SACRAMENTO – Today, Senate Republicans introduced two health care measures to help low-income and disabled Californians gain better access to doctors, nurses, and developmental services. These measures are authored by Senators Jim Nielsen (R-Gerber) and Jeff Stone (R-Riverside County). The measures are also co-authored by members from the Senate Republican caucus, including Senator Joel Anderson (R-Alpine) and Mike Morrell (R-Rancho Cucamonga), Republican members on the Senate Committee charged with hearing proposals in the special session.
The two measures would:
Require new revenues to increase reimbursement rates for developmental disability services and restore the remaining 10 percent reductions to Medi-Cal reimbursement rates; and
Redirect monies from the closure of state developmental centers to pay for community services for the developmentally disabled.
“California collected $10 billion in new tax revenue this year, but somehow the majority party could not find a way to prioritize spending at least part of that money to shore up health care for the poor and services for the disabled. As the train left the station, these individuals were left behind,” said Sen. Morrell, Vice-Chair of the Public Health and Developmental Services Committee for the extraordinary session on health care. “Now Democrats want to raise taxes on 24 million Californians by as much as $1,200 a year to do what they should have done in the first place. Republicans believe this is not the solution. We should be considering options that meet the needs of our state’s most vulnerable, while at the same time not imposing new burdens on families.”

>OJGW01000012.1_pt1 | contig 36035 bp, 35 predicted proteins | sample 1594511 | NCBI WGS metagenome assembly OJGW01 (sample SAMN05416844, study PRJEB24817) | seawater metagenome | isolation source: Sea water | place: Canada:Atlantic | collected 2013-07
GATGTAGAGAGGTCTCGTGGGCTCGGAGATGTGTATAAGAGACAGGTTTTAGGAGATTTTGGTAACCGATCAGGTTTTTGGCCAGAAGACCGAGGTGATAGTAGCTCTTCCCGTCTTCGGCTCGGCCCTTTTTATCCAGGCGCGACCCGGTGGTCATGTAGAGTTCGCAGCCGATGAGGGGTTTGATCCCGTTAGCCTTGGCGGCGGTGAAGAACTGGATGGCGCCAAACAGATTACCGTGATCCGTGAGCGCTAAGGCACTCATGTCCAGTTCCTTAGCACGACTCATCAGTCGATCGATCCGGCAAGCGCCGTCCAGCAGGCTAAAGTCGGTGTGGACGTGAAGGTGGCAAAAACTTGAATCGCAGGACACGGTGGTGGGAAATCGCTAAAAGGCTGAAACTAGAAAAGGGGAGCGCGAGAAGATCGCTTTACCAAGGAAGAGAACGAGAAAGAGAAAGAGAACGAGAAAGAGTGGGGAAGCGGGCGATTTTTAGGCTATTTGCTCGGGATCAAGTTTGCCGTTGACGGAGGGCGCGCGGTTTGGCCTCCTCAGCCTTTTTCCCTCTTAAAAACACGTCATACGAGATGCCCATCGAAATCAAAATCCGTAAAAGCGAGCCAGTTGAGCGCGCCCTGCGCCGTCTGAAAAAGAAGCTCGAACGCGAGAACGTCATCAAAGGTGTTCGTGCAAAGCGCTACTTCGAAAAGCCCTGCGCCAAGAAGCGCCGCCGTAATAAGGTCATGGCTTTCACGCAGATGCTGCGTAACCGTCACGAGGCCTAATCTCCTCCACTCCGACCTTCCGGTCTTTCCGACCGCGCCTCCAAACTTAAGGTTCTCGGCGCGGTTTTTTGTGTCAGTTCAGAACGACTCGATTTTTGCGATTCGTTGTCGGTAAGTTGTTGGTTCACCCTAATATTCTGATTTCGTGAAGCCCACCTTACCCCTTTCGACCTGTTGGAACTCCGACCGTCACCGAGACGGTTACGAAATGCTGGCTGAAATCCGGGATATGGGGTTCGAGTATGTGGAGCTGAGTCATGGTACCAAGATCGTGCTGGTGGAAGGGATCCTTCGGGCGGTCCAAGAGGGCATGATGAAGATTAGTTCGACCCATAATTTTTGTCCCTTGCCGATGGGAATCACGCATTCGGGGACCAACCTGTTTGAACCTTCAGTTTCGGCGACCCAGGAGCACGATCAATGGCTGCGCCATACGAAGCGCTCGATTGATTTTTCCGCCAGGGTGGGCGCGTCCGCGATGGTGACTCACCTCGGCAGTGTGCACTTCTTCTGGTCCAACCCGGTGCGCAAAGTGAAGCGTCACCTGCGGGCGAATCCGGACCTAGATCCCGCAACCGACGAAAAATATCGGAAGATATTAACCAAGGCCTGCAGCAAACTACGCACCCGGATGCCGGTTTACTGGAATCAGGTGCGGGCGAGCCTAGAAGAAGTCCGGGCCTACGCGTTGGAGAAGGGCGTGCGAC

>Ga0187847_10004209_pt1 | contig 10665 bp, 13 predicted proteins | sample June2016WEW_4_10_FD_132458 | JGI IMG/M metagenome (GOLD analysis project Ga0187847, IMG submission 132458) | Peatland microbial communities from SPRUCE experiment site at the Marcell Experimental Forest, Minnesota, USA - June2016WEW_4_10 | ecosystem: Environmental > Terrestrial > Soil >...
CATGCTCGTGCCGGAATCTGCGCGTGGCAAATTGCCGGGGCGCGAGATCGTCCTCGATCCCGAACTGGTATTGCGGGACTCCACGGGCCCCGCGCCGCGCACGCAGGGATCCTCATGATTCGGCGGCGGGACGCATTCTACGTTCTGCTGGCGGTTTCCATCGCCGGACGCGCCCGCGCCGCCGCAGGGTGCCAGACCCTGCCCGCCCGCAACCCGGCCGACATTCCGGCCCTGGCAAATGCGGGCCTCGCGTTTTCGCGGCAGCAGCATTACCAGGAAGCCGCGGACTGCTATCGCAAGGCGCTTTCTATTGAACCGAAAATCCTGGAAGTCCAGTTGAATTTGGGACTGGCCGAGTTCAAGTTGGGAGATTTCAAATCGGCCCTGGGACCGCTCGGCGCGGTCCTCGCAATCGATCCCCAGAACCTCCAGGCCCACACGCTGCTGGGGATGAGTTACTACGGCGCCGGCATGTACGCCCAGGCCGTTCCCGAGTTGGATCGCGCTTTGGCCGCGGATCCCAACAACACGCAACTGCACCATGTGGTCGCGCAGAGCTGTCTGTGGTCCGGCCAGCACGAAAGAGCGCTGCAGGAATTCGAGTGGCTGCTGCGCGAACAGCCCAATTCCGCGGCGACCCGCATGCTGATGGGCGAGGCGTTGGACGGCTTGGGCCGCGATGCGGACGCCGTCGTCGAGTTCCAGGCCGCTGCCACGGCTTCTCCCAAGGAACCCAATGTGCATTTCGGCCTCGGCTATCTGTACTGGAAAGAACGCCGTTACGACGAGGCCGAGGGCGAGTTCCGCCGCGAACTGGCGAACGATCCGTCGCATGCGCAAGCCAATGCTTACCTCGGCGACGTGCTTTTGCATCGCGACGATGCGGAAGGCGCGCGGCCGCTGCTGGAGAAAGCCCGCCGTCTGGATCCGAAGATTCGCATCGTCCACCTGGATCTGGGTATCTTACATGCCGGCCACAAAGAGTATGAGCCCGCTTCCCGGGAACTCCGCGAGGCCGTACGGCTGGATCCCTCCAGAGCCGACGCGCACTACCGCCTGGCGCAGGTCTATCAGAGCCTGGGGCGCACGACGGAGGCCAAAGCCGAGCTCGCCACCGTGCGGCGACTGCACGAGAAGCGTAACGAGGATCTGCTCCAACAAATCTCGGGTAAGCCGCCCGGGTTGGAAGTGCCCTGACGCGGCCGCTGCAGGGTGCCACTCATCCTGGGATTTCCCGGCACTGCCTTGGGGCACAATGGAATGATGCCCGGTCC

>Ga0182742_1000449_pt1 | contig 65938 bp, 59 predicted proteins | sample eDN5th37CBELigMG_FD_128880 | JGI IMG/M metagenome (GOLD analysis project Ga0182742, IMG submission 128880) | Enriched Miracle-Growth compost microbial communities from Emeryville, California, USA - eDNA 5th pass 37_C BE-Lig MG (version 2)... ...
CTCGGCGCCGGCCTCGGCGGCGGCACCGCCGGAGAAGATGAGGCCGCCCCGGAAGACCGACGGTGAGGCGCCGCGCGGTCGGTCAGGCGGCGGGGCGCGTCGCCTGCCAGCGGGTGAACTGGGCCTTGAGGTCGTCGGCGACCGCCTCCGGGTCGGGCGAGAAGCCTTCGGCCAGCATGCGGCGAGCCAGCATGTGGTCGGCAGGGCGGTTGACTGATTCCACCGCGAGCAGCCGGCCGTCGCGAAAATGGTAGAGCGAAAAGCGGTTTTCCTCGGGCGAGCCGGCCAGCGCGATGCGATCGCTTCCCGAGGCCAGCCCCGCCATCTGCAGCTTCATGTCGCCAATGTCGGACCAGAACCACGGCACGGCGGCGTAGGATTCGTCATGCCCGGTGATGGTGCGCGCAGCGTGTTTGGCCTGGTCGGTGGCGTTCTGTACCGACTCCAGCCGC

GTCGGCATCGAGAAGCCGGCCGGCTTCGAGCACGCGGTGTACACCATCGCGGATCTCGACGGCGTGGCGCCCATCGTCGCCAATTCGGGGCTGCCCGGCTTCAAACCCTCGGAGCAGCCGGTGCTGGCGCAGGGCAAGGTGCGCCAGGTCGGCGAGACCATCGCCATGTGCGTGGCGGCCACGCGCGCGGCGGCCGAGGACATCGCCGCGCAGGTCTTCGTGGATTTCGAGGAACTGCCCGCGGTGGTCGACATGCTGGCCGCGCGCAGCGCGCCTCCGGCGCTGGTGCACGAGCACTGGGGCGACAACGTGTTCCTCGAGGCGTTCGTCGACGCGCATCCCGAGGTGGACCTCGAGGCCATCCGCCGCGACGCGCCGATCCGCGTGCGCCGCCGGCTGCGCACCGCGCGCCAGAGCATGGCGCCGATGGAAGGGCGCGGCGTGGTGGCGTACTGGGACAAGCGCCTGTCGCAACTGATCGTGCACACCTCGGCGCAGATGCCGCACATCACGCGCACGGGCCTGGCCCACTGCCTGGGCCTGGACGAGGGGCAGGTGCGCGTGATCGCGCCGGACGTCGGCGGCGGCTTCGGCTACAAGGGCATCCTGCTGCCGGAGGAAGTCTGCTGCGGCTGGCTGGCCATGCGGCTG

Sen. Nielsen added, “Extra revenues should be dedicated to Proposition 98, the Rainy Day Fund and an increase to Medi-Cal providers to ensure access for those most vulnerable.”
Specifically, the measure would require any new General Fund revenues available over 2015 budget levels to be dedicated to increasing reimbursement rates for developmental disability services by up to 10 percent and restoring the 10 percent reduction to Medi-Cal provider rates. Both measures aim to provide sufficient funding for programs that serve our state’s poorest and most vulnerable communities.
Republicans advocated for the funding of these programs during the budget process. The recently approved budget received $10 billion more in new tax monies that could have paid for these much needed services.
The proposed tax to Californians’ health care is unnecessary.
“Instead of restoring funding to Medi-Cal providers so they can better serve the 12.4 million low-income Californians already enrolled in the programs, Democrats chose to spend the extra revenue on such things as pay raises for state employees, free cell phone plans with unlimited data and texting, and expanding the welfare cash card program to include drug felons,” said Sen. Stone. “And now they say we have to tax our health care plans, which will result in higher premiums for Californians, to pay for things that should have been paid using existing state funds. People really need to challenge the Democrats on their priorities.”